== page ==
Patience and Courage
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Today we focus on Nelson Mandela, Black nationalist, antiapartheid activist, and the first Black president of South Africa (1994–99).
Born in 1918, Mandela became involved in the civil rights movement as a young man and spent 20 years leading a peaceful defiance against the apartheid government.
In 1962 he was imprisoned on claims of treason and conspiracy. He was kept captive for the next 27 years, where he suffered from cruel and inhumane punishment. In 1988 he contracted and suffered with tuberculosis however, was treated and cured before the disease could progress to the more dangerous advanced stages.
Nelson Mandela was released from prison in 1990 and within 4 years he would be elected as South Africa’s first black president.
He said, “I learned that courage was not the absence of fear, but the triumph over it.”
As President of South Africa, Nelson Mandela lead a broad coalition government in which a new constitution was signed into law on March 21, 1996 – a major turning point in South African history,
Mandela emphasized reconciliation between the country’s racial groups as well as established measures to encourage land reform, combat poverty and expand healthcare services.
As a black man born into Apartheid, Nelson Mandela’s accomplishments are monumental. One cannot overemphasize the role his patience and courage played in his accomplishments.
Reaching your goals takes patience and the courage to overcome the inevitable obstacles. Take the time today to look at where you need to be patient and where you need to show courage.
10 Things you didn’t know about Nelson Mandela
1. His birth name was Rolihlahla Mandela. His primary school teacher gave him the name Nelson.
2. He began his long road to a college degree at the University College of Fort Hare in 1931. He was expelled for participating in a protest against the university’s policies. Mandela eventually received his law degree from the University of South Africa in 1989, during the last months of his imprisonment. He also received honorary degrees from more than 50 universities.
3. After leaving the University College of Fort Hare, the king of his village threatened him and his cousin with arranged marriages. They both ran away to Johannesburg to avoid the marriages.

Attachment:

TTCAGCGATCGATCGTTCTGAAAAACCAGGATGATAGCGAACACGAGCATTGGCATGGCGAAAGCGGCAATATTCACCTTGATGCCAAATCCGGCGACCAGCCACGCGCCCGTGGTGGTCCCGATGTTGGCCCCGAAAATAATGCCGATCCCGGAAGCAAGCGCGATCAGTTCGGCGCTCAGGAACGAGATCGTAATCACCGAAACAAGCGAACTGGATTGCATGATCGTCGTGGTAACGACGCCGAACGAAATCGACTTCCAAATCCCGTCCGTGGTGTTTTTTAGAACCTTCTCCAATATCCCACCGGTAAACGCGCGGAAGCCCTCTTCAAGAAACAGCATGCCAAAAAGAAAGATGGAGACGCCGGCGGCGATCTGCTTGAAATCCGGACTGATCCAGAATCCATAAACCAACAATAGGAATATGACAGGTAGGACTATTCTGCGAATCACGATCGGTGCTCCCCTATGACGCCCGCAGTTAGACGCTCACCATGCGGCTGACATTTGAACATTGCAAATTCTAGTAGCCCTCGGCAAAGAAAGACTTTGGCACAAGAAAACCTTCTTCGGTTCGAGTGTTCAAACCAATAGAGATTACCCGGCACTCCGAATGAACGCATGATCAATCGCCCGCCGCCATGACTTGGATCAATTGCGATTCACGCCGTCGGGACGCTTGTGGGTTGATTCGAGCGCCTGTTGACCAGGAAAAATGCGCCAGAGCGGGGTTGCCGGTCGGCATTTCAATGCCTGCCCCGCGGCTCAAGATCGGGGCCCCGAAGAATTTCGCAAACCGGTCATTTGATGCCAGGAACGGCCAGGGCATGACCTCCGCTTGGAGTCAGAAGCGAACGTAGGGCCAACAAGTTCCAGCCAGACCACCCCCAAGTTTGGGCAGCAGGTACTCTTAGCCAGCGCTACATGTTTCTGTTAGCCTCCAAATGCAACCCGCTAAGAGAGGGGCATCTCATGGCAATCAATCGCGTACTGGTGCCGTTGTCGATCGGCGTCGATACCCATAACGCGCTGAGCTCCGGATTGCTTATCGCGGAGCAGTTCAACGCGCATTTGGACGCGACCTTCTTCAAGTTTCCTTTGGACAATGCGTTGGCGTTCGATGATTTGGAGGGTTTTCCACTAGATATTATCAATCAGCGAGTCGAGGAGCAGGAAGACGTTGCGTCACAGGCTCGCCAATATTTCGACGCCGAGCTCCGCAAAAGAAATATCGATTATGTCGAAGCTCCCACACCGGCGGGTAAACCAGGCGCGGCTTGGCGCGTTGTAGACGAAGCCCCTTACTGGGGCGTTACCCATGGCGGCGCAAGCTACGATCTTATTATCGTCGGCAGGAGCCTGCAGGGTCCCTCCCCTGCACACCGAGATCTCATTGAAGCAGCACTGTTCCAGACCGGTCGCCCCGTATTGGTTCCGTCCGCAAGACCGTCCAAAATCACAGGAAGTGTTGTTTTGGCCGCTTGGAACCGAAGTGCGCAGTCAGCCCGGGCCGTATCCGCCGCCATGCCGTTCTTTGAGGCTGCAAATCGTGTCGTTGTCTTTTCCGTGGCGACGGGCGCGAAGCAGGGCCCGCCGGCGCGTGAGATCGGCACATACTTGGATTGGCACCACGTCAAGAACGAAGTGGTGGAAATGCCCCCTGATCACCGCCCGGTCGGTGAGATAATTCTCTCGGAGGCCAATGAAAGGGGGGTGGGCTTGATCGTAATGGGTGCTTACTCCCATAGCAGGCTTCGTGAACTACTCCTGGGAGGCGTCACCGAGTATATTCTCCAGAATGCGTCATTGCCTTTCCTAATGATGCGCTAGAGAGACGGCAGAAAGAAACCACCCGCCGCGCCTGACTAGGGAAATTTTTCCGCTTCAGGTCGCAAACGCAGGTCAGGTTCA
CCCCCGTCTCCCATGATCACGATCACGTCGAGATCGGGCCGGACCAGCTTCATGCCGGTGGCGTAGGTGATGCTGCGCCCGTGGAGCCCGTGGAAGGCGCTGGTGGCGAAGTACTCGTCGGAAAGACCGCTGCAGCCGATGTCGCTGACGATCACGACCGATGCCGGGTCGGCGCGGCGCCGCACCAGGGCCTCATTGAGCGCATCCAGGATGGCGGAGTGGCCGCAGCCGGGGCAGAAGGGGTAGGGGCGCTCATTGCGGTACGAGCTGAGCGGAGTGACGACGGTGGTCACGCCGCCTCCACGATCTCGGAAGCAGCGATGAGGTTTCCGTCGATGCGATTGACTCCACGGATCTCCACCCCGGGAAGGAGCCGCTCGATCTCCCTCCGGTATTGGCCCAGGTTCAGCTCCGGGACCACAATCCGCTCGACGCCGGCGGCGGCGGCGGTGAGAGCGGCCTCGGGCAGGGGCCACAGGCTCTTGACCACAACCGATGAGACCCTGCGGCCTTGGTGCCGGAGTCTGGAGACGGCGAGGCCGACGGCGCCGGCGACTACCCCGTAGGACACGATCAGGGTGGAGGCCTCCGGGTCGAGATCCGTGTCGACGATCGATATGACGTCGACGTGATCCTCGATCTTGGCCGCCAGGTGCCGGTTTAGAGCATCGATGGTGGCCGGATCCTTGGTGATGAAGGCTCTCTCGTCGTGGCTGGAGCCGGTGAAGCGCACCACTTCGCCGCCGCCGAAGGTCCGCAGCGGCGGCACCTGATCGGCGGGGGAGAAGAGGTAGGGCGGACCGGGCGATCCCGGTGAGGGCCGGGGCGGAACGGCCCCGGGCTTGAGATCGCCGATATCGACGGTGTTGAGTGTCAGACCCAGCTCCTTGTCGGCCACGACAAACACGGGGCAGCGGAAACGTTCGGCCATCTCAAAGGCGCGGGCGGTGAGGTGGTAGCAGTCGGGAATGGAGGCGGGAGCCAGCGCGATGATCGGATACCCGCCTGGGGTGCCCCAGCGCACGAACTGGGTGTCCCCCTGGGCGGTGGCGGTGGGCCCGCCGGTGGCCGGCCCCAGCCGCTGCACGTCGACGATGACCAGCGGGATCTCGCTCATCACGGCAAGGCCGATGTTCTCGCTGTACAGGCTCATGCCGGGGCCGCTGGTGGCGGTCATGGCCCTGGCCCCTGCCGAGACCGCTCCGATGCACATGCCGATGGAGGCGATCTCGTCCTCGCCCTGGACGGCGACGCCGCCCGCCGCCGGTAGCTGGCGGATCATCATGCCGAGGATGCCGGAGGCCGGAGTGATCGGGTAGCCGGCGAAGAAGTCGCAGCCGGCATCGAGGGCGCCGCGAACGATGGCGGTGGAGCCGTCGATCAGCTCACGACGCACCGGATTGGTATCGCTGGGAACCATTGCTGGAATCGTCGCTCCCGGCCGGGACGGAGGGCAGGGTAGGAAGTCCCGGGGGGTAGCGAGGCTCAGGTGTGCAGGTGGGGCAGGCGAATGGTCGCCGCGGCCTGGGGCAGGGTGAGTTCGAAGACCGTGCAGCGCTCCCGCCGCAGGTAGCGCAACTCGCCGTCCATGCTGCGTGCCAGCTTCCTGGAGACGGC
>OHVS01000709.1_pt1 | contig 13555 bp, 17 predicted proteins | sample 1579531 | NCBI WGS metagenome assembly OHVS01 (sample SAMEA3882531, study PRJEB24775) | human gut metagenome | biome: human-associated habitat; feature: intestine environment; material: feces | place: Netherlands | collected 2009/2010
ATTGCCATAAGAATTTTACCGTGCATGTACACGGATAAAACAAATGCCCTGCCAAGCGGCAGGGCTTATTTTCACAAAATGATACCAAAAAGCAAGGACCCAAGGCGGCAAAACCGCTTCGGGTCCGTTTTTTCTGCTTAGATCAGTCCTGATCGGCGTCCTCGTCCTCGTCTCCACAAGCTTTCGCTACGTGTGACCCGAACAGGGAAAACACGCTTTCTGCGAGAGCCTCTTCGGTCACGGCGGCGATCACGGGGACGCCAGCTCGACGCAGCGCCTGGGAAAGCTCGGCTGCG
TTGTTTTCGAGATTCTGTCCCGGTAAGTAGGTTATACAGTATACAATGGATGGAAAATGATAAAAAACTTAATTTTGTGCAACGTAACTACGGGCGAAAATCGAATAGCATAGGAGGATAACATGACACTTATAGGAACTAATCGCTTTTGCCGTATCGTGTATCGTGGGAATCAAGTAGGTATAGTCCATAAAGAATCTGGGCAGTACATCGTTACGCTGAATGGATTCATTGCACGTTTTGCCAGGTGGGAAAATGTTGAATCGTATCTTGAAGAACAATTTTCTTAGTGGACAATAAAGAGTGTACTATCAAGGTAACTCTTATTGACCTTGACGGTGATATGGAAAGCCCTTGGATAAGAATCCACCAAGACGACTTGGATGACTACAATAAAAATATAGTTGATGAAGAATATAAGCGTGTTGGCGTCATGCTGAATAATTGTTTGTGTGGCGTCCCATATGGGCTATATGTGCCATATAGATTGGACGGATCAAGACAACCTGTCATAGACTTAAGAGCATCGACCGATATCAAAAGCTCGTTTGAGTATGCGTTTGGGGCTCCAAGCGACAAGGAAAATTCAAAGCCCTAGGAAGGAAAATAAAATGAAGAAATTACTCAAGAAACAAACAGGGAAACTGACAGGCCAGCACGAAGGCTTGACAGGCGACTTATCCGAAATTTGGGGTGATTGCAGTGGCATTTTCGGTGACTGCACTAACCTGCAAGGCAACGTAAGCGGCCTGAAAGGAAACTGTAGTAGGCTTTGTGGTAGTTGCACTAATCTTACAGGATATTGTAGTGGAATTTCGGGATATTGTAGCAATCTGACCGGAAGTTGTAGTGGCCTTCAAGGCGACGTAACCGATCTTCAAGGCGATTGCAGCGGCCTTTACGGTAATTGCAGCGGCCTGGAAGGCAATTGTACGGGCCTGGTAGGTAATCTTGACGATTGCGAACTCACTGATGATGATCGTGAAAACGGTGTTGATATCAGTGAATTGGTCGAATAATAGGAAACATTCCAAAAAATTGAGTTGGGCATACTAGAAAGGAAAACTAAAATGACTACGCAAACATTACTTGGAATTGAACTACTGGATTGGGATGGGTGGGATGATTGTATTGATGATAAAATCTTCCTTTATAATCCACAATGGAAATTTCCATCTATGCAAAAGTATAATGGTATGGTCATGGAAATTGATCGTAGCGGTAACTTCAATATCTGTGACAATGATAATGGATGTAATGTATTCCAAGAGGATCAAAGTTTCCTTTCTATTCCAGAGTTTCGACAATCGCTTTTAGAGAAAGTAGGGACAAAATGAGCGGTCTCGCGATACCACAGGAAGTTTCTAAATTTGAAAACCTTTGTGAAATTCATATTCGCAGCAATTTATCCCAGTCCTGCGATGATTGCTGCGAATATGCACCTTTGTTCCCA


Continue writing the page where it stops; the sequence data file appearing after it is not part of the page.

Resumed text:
4. He, along with fellow ANC member Oliver Tambo, established South Africa’s first black law practice in 1952. His practice primarily worked in challenging apartheid laws, including South Africa’s “pass laws,” which required non-white citizens to carry documents authorizing their presence in “restricted” areas.
5. In order to leave the country (which he was banned from doing), he used the name David Motsamayi to get out of South Africa in secret.
6. His activism continued while in prison, both inside its walls and out. He was a mentor to other prisoners and taught them about nonviolent resistance. He also sent notes to the outside world and was a consistent symbol for the anti-apartheid movement.
7. He loved sports and even used them as part of his activism. He believed that sport “has the power to change the world… it has the power to inspire. It has the power to unite people in a way that little else does. It speaks to youth in a language they understand. Sport can create hope where once there was only despair. It is more powerful than government in breaking down racial barriers.”
8. He was released from prison in 1990 by President Frederik Willem de Klerk. The two now share a Nobel Peace Prize. 2020 marks 30 years since his release from prison.
9. He advocated for HIV/AIDS after one of his sons passed away from AIDS-related illness. Mandela’s public announcement of his son’s condition helped break the stigma of the disease in South Africa: “Let us give publicity to HIV/AIDS and not hide it, because the only way to make it appear like a normal illness like tuberculosis, like cancer, is always to come out and to say somebody has died because of HIV/AIDS. And people will stop regarding it as something extraordinary.” After his presidency, Mandela started the Nelson Mandela Foundation, which focused on fighting HIV/AIDS.
10. The year he was elected president of South Africa was also the first year he ever voted in an election in 1994. He was 76 years old.